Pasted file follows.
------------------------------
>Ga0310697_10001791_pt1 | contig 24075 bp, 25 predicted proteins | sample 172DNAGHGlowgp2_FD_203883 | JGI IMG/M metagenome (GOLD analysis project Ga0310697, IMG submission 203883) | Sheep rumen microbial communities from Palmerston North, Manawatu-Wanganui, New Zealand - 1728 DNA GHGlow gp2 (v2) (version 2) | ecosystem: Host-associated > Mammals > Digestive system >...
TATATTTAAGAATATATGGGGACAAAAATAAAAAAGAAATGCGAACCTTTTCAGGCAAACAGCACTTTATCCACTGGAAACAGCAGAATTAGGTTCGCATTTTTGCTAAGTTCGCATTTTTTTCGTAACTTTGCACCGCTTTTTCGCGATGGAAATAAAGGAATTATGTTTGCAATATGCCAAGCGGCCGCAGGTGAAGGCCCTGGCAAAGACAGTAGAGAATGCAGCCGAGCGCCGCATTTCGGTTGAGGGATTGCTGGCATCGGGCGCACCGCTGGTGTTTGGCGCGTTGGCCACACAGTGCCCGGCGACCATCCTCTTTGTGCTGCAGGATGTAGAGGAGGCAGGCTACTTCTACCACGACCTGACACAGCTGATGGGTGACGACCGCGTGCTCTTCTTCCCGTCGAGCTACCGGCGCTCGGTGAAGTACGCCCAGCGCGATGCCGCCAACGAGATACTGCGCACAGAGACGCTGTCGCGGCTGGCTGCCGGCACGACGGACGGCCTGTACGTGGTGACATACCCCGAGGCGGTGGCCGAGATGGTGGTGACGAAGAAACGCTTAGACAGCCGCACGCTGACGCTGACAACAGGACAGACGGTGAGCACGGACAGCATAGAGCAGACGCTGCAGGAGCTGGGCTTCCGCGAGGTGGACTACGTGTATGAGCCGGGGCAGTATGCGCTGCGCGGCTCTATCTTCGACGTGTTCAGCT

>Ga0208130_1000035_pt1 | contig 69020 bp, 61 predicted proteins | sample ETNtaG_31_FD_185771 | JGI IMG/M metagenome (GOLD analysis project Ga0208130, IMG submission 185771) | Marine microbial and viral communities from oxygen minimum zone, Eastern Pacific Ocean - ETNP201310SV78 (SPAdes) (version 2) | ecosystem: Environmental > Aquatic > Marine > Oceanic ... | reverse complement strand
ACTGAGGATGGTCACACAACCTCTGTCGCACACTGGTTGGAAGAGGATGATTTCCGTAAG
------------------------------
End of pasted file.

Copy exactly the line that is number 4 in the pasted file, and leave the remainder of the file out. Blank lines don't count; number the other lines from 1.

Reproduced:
ACTGAGGATGGTCACACAACCTCTGTCGCACACTGGTTGGAAGAGGATGATTTCCGTAAG